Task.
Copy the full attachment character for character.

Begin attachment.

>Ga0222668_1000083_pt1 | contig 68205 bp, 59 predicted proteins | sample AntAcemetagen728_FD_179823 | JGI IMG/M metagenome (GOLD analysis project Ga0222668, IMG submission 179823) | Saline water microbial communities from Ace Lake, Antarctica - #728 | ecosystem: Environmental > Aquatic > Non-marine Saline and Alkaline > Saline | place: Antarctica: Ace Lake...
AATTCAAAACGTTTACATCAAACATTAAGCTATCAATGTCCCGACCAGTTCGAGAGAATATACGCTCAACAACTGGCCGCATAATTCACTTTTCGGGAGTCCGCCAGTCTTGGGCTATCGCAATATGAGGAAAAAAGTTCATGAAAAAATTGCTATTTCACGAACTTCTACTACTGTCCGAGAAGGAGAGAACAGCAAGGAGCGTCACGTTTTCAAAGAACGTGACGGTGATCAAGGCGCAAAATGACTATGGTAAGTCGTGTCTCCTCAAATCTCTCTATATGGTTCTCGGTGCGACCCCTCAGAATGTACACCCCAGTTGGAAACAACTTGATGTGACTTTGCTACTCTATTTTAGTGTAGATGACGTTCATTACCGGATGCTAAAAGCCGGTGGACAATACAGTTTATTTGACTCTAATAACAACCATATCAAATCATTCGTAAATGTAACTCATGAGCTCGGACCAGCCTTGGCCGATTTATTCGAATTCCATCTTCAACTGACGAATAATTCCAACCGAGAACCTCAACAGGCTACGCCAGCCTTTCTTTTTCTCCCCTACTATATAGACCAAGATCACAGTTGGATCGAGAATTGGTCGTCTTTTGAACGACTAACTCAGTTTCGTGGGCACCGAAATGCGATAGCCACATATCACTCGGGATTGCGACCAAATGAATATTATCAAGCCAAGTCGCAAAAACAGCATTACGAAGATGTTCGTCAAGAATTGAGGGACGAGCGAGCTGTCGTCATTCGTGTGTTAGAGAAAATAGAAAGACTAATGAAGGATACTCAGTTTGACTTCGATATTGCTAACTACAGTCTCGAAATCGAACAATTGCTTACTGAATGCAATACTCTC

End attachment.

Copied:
>Ga0222668_1000083_pt1 | contig 68205 bp, 59 predicted proteins | sample AntAcemetagen728_FD_179823 | JGI IMG/M metagenome (GOLD analysis project Ga0222668, IMG submission 179823) | Saline water microbial communities from Ace Lake, Antarctica - #728 | ecosystem: Environmental > Aquatic > Non-marine Saline and Alkaline > Saline | place: Antarctica: Ace Lake...
AATTCAAAACGTTTACATCAAACATTAAGCTATCAATGTCCCGACCAGTTCGAGAGAATATACGCTCAACAACTGGCCGCATAATTCACTTTTCGGGAGTCCGCCAGTCTTGGGCTATCGCAATATGAGGAAAAAAGTTCATGAAAAAATTGCTATTTCACGAACTTCTACTACTGTCCGAGAAGGAGAGAACAGCAAGGAGCGTCACGTTTTCAAAGAACGTGACGGTGATCAAGGCGCAAAATGACTATGGTAAGTCGTGTCTCCTCAAATCTCTCTATATGGTTCTCGGTGCGACCCCTCAGAATGTACACCCCAGTTGGAAACAACTTGATGTGACTTTGCTACTCTATTTTAGTGTAGATGACGTTCATTACCGGATGCTAAAAGCCGGTGGACAATACAGTTTATTTGACTCTAATAACAACCATATCAAATCATTCGTAAATGTAACTCATGAGCTCGGACCAGCCTTGGCCGATTTATTCGAATTCCATCTTCAACTGACGAATAATTCCAACCGAGAACCTCAACAGGCTACGCCAGCCTTTCTTTTTCTCCCCTACTATATAGACCAAGATCACAGTTGGATCGAGAATTGGTCGTCTTTTGAACGACTAACTCAGTTTCGTGGGCACCGAAATGCGATAGCCACATATCACTCGGGATTGCGACCAAATGAATATTATCAAGCCAAGTCGCAAAAACAGCATTACGAAGATGTTCGTCAAGAATTGAGGGACGAGCGAGCTGTCGTCATTCGTGTGTTAGAGAAAATAGAAAGACTAATGAAGGATACTCAGTTTGACTTCGATATTGCTAACTACAGTCTCGAAATCGAACAATTGCTTACTGAATGCAATACTCTC